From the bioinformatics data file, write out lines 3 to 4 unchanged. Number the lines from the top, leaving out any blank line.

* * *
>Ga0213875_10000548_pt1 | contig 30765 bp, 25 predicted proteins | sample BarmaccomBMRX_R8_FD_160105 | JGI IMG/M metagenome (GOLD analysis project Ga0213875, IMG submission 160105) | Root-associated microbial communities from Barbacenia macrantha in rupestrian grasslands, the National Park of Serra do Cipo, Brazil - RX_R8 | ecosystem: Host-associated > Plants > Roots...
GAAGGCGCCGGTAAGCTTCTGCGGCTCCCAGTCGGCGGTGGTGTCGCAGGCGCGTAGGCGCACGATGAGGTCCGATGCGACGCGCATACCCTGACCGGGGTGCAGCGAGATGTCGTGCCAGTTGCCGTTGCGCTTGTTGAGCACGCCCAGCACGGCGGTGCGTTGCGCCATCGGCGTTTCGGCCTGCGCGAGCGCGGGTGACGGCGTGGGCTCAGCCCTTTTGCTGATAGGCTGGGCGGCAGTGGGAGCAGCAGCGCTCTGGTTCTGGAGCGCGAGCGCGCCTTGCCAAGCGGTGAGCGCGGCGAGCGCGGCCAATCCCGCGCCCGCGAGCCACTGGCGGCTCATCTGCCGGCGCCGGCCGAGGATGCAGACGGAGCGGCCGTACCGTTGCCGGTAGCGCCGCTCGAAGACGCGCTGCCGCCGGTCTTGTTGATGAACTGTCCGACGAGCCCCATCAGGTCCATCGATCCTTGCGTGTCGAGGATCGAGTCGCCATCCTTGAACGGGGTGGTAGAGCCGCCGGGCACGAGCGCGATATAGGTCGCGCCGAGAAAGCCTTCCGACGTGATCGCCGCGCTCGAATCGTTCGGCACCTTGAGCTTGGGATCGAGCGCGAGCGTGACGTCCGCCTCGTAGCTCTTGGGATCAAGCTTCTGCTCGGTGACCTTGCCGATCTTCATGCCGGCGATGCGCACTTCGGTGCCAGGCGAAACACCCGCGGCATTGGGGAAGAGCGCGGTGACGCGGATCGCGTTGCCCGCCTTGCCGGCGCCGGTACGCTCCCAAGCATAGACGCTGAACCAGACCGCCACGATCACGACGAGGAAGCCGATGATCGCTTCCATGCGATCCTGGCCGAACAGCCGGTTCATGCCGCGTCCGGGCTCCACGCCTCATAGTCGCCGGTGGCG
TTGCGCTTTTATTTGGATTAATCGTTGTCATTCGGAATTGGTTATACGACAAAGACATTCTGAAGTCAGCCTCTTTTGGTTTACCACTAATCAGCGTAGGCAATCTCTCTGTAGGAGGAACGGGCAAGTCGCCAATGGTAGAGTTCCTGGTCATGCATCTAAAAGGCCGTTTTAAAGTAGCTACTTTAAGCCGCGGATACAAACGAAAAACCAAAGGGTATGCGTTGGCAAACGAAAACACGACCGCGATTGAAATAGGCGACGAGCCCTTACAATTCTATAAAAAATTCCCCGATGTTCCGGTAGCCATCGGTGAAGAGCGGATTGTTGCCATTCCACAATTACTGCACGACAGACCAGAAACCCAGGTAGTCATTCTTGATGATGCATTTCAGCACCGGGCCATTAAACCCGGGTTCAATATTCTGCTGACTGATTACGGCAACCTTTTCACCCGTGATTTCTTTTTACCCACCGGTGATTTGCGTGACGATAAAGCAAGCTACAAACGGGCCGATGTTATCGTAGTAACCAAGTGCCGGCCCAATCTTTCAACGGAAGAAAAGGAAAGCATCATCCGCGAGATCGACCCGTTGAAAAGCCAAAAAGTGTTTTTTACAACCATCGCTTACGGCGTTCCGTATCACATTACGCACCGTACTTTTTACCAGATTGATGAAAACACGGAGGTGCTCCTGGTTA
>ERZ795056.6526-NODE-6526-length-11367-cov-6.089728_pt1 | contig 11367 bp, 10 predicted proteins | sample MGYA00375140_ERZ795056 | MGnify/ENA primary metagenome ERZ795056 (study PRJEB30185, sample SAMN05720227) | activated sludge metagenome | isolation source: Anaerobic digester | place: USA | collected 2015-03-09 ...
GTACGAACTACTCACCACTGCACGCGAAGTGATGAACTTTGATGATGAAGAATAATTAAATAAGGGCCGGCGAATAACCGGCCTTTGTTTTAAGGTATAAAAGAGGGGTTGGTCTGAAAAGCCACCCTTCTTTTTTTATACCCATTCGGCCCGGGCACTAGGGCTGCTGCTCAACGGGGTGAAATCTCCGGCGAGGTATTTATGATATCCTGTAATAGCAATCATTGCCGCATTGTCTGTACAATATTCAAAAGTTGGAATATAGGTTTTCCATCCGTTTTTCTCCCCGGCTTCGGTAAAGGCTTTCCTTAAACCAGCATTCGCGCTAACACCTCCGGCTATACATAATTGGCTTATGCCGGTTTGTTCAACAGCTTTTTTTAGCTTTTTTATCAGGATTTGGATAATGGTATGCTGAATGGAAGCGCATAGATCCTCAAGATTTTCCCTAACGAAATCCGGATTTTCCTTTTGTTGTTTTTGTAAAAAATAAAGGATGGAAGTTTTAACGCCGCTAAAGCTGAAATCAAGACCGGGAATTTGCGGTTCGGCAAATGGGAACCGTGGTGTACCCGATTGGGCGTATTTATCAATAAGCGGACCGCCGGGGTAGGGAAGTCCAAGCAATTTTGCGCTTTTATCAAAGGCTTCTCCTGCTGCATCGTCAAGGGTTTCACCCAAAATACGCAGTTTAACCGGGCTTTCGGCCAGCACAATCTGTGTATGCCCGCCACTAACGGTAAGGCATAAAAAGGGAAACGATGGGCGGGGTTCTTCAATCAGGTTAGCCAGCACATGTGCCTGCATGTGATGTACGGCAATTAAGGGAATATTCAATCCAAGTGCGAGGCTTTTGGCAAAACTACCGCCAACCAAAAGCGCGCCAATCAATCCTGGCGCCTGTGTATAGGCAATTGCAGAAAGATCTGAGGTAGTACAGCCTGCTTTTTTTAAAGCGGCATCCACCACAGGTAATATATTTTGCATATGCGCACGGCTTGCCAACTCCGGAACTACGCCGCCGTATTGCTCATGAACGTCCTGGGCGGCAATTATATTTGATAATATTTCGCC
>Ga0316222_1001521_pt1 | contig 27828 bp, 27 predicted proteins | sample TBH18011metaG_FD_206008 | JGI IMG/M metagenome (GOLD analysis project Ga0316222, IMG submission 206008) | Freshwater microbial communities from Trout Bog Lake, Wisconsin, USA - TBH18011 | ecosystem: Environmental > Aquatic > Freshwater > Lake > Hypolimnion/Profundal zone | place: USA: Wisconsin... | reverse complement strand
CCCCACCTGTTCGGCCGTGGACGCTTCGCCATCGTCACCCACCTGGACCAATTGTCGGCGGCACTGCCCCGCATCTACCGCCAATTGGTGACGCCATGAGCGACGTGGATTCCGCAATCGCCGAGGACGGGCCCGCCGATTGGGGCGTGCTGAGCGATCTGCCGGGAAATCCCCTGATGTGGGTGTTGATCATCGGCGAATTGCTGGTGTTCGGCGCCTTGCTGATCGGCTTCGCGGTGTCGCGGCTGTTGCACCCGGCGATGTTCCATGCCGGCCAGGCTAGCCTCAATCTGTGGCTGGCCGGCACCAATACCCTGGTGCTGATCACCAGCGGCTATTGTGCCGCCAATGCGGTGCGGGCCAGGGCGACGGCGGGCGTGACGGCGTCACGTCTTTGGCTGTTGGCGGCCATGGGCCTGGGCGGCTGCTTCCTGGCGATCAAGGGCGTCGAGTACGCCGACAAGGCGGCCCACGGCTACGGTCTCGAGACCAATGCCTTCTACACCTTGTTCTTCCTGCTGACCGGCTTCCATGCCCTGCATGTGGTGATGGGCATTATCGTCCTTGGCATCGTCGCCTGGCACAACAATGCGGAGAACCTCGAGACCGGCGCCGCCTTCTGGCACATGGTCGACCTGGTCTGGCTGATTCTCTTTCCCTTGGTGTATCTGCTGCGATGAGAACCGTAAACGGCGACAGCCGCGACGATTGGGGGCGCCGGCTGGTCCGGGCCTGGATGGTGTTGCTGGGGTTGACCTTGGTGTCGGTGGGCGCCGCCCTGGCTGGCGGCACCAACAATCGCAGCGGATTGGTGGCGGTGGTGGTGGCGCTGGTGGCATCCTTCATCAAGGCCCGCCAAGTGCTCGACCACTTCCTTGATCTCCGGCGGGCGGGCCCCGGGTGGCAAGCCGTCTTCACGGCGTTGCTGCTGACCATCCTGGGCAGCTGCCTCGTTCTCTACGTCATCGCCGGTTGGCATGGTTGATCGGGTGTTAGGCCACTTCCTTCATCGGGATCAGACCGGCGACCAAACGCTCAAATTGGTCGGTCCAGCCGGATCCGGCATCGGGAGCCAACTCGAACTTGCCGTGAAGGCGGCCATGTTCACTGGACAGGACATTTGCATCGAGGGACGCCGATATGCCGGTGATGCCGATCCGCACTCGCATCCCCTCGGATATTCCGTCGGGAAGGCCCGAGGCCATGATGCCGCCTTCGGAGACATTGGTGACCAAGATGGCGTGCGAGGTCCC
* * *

TTGCGCTTTTATTTGGATTAATCGTTGTCATTCGGAATTGGTTATACGACAAAGACATTCTGAAGTCAGCCTCTTTTGGTTTACCACTAATCAGCGTAGGCAATCTCTCTGTAGGAGGAACGGGCAAGTCGCCAATGGTAGAGTTCCTGGTCATGCATCTAAAAGGCCGTTTTAAAGTAGCTACTTTAAGCCGCGGATACAAACGAAAAACCAAAGGGTATGCGTTGGCAAACGAAAACACGACCGCGATTGAAATAGGCGACGAGCCCTTACAATTCTATAAAAAATTCCCCGATGTTCCGGTAGCCATCGGTGAAGAGCGGATTGTTGCCATTCCACAATTACTGCACGACAGACCAGAAACCCAGGTAGTCATTCTTGATGATGCATTTCAGCACCGGGCCATTAAACCCGGGTTCAATATTCTGCTGACTGATTACGGCAACCTTTTCACCCGTGATTTCTTTTTACCCACCGGTGATTTGCGTGACGATAAAGCAAGCTACAAACGGGCCGATGTTATCGTAGTAACCAAGTGCCGGCCCAATCTTTCAACGGAAGAAAAGGAAAGCATCATCCGCGAGATCGACCCGTTGAAAAGCCAAAAAGTGTTTTTTACAACCATCGCTTACGGCGTTCCGTATCACATTACGCACCGTACTTTTTACCAGATTGATGAAAACACGGAGGTGCTCCTGGTTA
>ERZ795056.6526-NODE-6526-length-11367-cov-6.089728_pt1 | contig 11367 bp, 10 predicted proteins | sample MGYA00375140_ERZ795056 | MGnify/ENA primary metagenome ERZ795056 (study PRJEB30185, sample SAMN05720227) | activated sludge metagenome | isolation source: Anaerobic digester | place: USA | collected 2015-03-09 ...